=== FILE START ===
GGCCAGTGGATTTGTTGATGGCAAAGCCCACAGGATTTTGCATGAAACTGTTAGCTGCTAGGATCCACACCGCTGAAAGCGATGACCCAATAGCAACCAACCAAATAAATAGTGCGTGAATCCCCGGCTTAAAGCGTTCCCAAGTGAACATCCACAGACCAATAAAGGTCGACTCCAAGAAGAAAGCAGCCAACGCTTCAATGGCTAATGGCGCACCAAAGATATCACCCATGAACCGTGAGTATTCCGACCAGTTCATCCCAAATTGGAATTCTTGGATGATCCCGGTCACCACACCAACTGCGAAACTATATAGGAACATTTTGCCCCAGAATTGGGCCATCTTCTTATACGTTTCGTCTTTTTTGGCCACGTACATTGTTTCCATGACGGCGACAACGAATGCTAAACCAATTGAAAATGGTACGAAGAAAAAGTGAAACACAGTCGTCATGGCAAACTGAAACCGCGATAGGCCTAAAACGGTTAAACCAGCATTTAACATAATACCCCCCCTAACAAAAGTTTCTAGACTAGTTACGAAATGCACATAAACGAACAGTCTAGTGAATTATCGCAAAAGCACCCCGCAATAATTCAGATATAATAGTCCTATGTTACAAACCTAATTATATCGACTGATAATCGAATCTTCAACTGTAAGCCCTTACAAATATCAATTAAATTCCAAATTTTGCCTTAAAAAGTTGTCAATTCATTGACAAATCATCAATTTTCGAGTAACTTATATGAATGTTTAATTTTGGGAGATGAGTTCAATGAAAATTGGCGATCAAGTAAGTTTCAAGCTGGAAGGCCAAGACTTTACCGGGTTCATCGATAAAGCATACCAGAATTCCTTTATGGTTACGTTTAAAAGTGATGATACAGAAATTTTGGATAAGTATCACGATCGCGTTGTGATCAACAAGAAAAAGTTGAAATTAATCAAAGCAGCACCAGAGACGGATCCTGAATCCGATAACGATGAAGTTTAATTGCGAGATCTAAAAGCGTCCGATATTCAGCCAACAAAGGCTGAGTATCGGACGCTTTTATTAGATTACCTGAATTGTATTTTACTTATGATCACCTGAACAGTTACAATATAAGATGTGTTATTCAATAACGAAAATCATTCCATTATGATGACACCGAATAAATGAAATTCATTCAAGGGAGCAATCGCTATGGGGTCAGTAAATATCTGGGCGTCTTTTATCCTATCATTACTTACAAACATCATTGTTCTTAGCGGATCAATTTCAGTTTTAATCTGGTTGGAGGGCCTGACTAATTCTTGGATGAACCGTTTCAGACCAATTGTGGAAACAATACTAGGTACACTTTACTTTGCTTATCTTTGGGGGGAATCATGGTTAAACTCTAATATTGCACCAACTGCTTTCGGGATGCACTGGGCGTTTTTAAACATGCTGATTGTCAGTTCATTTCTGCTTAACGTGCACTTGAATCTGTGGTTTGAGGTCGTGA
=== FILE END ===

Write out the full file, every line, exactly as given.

GGCCAGTGGATTTGTTGATGGCAAAGCCCACAGGATTTTGCATGAAACTGTTAGCTGCTAGGATCCACACCGCTGAAAGCGATGACCCAATAGCAACCAACCAAATAAATAGTGCGTGAATCCCCGGCTTAAAGCGTTCCCAAGTGAACATCCACAGACCAATAAAGGTCGACTCCAAGAAGAAAGCAGCCAACGCTTCAATGGCTAATGGCGCACCAAAGATATCACCCATGAACCGTGAGTATTCCGACCAGTTCATCCCAAATTGGAATTCTTGGATGATCCCGGTCACCACACCAACTGCGAAACTATATAGGAACATTTTGCCCCAGAATTGGGCCATCTTCTTATACGTTTCGTCTTTTTTGGCCACGTACATTGTTTCCATGACGGCGACAACGAATGCTAAACCAATTGAAAATGGTACGAAGAAAAAGTGAAACACAGTCGTCATGGCAAACTGAAACCGCGATAGGCCTAAAACGGTTAAACCAGCATTTAACATAATACCCCCCCTAACAAAAGTTTCTAGACTAGTTACGAAATGCACATAAACGAACAGTCTAGTGAATTATCGCAAAAGCACCCCGCAATAATTCAGATATAATAGTCCTATGTTACAAACCTAATTATATCGACTGATAATCGAATCTTCAACTGTAAGCCCTTACAAATATCAATTAAATTCCAAATTTTGCCTTAAAAAGTTGTCAATTCATTGACAAATCATCAATTTTCGAGTAACTTATATGAATGTTTAATTTTGGGAGATGAGTTCAATGAAAATTGGCGATCAAGTAAGTTTCAAGCTGGAAGGCCAAGACTTTACCGGGTTCATCGATAAAGCATACCAGAATTCCTTTATGGTTACGTTTAAAAGTGATGATACAGAAATTTTGGATAAGTATCACGATCGCGTTGTGATCAACAAGAAAAAGTTGAAATTAATCAAAGCAGCACCAGAGACGGATCCTGAATCCGATAACGATGAAGTTTAATTGCGAGATCTAAAAGCGTCCGATATTCAGCCAACAAAGGCTGAGTATCGGACGCTTTTATTAGATTACCTGAATTGTATTTTACTTATGATCACCTGAACAGTTACAATATAAGATGTGTTATTCAATAACGAAAATCATTCCATTATGATGACACCGAATAAATGAAATTCATTCAAGGGAGCAATCGCTATGGGGTCAGTAAATATCTGGGCGTCTTTTATCCTATCATTACTTACAAACATCATTGTTCTTAGCGGATCAATTTCAGTTTTAATCTGGTTGGAGGGCCTGACTAATTCTTGGATGAACCGTTTCAGACCAATTGTGGAAACAATACTAGGTACACTTTACTTTGCTTATCTTTGGGGGGAATCATGGTTAAACTCTAATATTGCACCAACTGCTTTCGGGATGCACTGGGCGTTTTTAAACATGCTGATTGTCAGTTCATTTCTGCTTAACGTGCACTTGAATCTGTGGTTTGAGGTCGTGA